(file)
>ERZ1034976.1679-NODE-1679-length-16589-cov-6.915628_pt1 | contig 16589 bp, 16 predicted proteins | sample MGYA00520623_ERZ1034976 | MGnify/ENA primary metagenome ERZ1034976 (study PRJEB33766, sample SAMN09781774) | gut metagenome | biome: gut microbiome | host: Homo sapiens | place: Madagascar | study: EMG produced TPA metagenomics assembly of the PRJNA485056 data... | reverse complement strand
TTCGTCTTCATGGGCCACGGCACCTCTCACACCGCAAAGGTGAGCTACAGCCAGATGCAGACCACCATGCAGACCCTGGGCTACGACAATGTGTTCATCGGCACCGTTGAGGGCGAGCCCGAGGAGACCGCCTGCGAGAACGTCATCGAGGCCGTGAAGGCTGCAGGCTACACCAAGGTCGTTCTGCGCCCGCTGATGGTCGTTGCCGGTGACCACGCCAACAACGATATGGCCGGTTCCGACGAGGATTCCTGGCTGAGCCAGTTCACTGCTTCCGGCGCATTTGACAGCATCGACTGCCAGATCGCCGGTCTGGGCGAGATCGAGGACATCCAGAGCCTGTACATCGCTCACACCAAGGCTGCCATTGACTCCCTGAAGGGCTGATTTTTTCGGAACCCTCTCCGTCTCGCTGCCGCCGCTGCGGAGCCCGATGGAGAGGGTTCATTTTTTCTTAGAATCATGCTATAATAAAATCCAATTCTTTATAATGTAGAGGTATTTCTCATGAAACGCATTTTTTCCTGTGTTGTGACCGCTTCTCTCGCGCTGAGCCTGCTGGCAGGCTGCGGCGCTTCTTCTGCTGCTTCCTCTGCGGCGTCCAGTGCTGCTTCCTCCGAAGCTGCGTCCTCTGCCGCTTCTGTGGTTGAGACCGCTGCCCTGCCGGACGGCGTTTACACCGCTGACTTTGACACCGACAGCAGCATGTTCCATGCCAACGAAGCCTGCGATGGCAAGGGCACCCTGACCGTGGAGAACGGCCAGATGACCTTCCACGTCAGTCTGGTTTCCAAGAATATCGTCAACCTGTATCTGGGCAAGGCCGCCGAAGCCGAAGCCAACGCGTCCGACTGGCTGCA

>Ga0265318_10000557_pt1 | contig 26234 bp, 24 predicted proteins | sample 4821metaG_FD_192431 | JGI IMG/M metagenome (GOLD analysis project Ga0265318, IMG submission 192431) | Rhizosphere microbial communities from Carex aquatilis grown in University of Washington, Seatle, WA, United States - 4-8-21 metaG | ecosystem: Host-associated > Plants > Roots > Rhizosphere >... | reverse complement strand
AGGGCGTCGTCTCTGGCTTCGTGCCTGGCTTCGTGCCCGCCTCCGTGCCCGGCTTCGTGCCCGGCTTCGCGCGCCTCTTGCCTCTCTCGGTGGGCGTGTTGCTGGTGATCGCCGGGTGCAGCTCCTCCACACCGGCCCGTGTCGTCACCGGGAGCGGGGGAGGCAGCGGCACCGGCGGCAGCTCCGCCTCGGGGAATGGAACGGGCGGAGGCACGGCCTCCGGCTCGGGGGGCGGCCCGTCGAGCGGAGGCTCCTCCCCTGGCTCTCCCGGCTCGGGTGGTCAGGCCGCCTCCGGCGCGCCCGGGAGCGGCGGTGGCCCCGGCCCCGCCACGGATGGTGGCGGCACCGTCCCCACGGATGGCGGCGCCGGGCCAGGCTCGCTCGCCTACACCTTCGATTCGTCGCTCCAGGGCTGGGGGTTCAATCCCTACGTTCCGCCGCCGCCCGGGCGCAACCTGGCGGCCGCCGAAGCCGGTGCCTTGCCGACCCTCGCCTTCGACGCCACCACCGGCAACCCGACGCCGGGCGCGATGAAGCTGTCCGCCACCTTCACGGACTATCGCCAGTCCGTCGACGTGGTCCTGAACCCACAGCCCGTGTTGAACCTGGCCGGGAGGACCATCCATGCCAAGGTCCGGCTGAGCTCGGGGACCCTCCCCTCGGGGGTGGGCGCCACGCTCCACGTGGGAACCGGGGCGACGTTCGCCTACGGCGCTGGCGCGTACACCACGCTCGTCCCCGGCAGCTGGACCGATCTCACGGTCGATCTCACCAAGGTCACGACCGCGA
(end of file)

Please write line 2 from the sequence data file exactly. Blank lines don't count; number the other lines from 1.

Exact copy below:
TTCGTCTTCATGGGCCACGGCACCTCTCACACCGCAAAGGTGAGCTACAGCCAGATGCAGACCACCATGCAGACCCTGGGCTACGACAATGTGTTCATCGGCACCGTTGAGGGCGAGCCCGAGGAGACCGCCTGCGAGAACGTCATCGAGGCCGTGAAGGCTGCAGGCTACACCAAGGTCGTTCTGCGCCCGCTGATGGTCGTTGCCGGTGACCACGCCAACAACGATATGGCCGGTTCCGACGAGGATTCCTGGCTGAGCCAGTTCACTGCTTCCGGCGCATTTGACAGCATCGACTGCCAGATCGCCGGTCTGGGCGAGATCGAGGACATCCAGAGCCTGTACATCGCTCACACCAAGGCTGCCATTGACTCCCTGAAGGGCTGATTTTTTCGGAACCCTCTCCGTCTCGCTGCCGCCGCTGCGGAGCCCGATGGAGAGGGTTCATTTTTTCTTAGAATCATGCTATAATAAAATCCAATTCTTTATAATGTAGAGGTATTTCTCATGAAACGCATTTTTTCCTGTGTTGTGACCGCTTCTCTCGCGCTGAGCCTGCTGGCAGGCTGCGGCGCTTCTTCTGCTGCTTCCTCTGCGGCGTCCAGTGCTGCTTCCTCCGAAGCTGCGTCCTCTGCCGCTTCTGTGGTTGAGACCGCTGCCCTGCCGGACGGCGTTTACACCGCTGACTTTGACACCGACAGCAGCATGTTCCATGCCAACGAAGCCTGCGATGGCAAGGGCACCCTGACCGTGGAGAACGGCCAGATGACCTTCCACGTCAGTCTGGTTTCCAAGAATATCGTCAACCTGTATCTGGGCAAGGCCGCCGAAGCCGAAGCCAACGCGTCCGACTGGCTGCA